AP Photo/Bob Child, Pool

William Coleman, the inmate who has been on a hunger strike for nearly 17 months, was finally able to take the stand Tuesday afternoon to defend his protest.

The Correction Department is seeking to obtain a court order that will allow it to continue the force feedings as long as Coleman’s hunger strike continues.

Coleman’s attorney’s have said the Correction Department has used a temporary injunction it received last January to force feed him a dozen times—10 times with an IV solution and two times by placing a plastic tube up his nose and down to his stomach.

Shortly after his testimony began during the fourth day of the trial Coleman’s attorney’s played the two Correction Department videotapes showing the IV procedure and how he was restrained prior to the first nasogastric tube feeding.

The nasogastric tube procedure was not videotaped, however, the video did capture the moments before and after the Oct. 23 feeding.

In the video Coleman was wheeled into the infirmary in a wheelchair and asked Correction officials standing in the room what was going on.

“Someone talk to me other than Dr. Blanchette,” Coleman said complaining he had been pulled out of a legal visit for the procedure and wouldn’t talk to Dr. Edward Blanchette, director of clinical operations for the Corrections Department, who had testified during the January 2007 hearings when the state was first granted the court order to force feed him.

Coleman, who was dressed in a gray sweat suit, requested phone calls to his attorney and the British Consulate, which he said he had been granted prior to his IV feedings. Coleman is from Liverpool, England.

One of the Correctional Officers present told him he wouldn’t be able to make the phone calls at that moment. Blanchette, dressed in a suit and tie in the video, said the state has a court order directing the state to maintain Coleman’s life and “it’s reached the point now where we must begin some nutritional support.”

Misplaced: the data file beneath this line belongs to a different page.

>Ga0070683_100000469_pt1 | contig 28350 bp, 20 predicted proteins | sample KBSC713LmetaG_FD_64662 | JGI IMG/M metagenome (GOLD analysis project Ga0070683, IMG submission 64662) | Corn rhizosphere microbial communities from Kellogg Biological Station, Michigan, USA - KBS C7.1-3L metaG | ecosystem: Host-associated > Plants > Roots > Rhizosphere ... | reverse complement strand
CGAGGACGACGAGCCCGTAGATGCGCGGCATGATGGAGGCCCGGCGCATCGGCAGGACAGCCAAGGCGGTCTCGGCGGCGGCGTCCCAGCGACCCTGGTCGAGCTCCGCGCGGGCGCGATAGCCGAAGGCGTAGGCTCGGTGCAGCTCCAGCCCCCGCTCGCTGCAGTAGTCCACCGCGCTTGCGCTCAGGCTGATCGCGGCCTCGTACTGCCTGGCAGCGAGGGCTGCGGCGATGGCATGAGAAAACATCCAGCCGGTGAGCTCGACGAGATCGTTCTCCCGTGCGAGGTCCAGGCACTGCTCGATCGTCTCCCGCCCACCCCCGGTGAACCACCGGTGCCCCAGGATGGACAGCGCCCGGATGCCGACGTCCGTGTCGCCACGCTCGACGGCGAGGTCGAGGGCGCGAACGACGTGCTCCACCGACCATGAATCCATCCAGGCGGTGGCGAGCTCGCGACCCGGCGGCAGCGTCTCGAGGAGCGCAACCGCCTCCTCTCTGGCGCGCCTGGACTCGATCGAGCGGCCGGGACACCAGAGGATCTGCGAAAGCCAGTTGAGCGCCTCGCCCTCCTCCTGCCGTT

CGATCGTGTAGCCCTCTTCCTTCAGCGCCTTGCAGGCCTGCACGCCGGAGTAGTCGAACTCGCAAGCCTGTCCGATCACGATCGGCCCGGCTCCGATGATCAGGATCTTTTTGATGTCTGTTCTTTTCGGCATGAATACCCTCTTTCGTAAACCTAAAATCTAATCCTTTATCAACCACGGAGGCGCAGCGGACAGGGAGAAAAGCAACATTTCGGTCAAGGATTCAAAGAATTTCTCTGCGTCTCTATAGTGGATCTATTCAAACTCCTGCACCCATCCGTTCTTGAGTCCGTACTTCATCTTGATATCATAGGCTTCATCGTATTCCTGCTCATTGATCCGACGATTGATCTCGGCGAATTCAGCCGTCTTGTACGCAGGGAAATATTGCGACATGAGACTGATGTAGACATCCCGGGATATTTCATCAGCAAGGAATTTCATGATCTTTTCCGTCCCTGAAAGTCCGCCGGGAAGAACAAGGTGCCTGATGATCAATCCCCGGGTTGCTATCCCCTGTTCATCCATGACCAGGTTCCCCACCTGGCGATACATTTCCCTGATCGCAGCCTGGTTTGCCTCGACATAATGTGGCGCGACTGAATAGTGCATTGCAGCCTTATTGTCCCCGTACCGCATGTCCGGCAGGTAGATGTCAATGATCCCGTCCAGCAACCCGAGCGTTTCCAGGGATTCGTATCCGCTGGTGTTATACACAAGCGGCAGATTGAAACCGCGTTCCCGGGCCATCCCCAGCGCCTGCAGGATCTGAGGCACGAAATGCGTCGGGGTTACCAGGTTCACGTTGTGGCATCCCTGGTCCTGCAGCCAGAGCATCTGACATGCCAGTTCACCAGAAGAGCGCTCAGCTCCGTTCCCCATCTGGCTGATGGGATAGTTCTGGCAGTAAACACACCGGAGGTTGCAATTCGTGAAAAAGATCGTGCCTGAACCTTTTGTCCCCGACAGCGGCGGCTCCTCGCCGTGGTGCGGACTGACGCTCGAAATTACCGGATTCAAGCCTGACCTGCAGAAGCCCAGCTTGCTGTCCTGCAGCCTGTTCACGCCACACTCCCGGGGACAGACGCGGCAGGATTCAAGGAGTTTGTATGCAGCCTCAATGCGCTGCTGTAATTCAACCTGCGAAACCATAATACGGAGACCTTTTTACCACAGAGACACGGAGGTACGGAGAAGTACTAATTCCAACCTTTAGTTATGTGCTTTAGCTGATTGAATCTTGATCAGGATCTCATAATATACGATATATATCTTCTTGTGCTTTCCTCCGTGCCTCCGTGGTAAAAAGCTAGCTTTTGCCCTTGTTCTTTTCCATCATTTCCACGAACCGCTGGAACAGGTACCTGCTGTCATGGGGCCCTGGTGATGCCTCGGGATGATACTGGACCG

Blanchette asked the nursing staff for a cup of boost, a nutritional supplement, he wanted Coleman to drink voluntarily. Coleman refused to answer Blanchette when he asked him to drink the boost.

“You’re all going to jail,” Coleman said. “This is ethically wrong.”

Coleman pled his case to the handful of Correction officers and nurses present for the force-feeding telling them if they have an “ethical compass” they won’t participate in a procedure that the American Medical Association has repeatedly opposed.

“We’re already well aware of your views,” Blanchette said before asking if he will allow the tube to pass without resistance. Coleman refused to answer, but remained physically still as Correction officers lowered the gurney and secured the restraints.

As Coleman was raised back up to a sitting position he made one last plea to the officials in the room that day. “No one in this room should be participating in this criminal act,” Coleman said.

Blanchette asked again if he would comply and drink the boost. Coleman didn’t answer.

“None of us want to do this,” Blanchette said.

Coleman said he didn’t think the procedure was medically necessary.

Blanchette asked the Correction officer filming the video to turn the camera off so he could start the medical procedure. Coleman asked the cameras be left on.

The cameras were turned back on after approximately 24-minutes. As soon as the cameras were back on Coleman said the whole room has been cleaned up before they started filming again.

Blanchette said his first attempt with a 12 gauge tube failed when it curved in the back of Coleman’s nasal phalanx. He said he was able to pass the 16 gauge tube and feed him 120cc’s of boost.

Blanchette said the procedure was tolerated and Coleman interrupted to say it was “terribly painful.”

As he was released from the restraints, Coleman against asked if he could make those phone calls.

Court was adjourned shortly after the two videos were played Tuesday.

“We want to establish that clearly Mr. Coleman didn’t consent to either of the two procedures,” William Murray, Coleman’s attorney, said outside the courthouse.

He said he thinks it’s curious that the IV procedure from inserting the IV port to attaching the IV bag was videotaped, but when it came to the nasogastric procedure the camera was shut off. “It’s not a privacy issue because he consented to the camera,” Murray said.

Coleman will take the stand again tomorrow at 10 a.m. and it’s likely closing arguments will be made before the end of the day.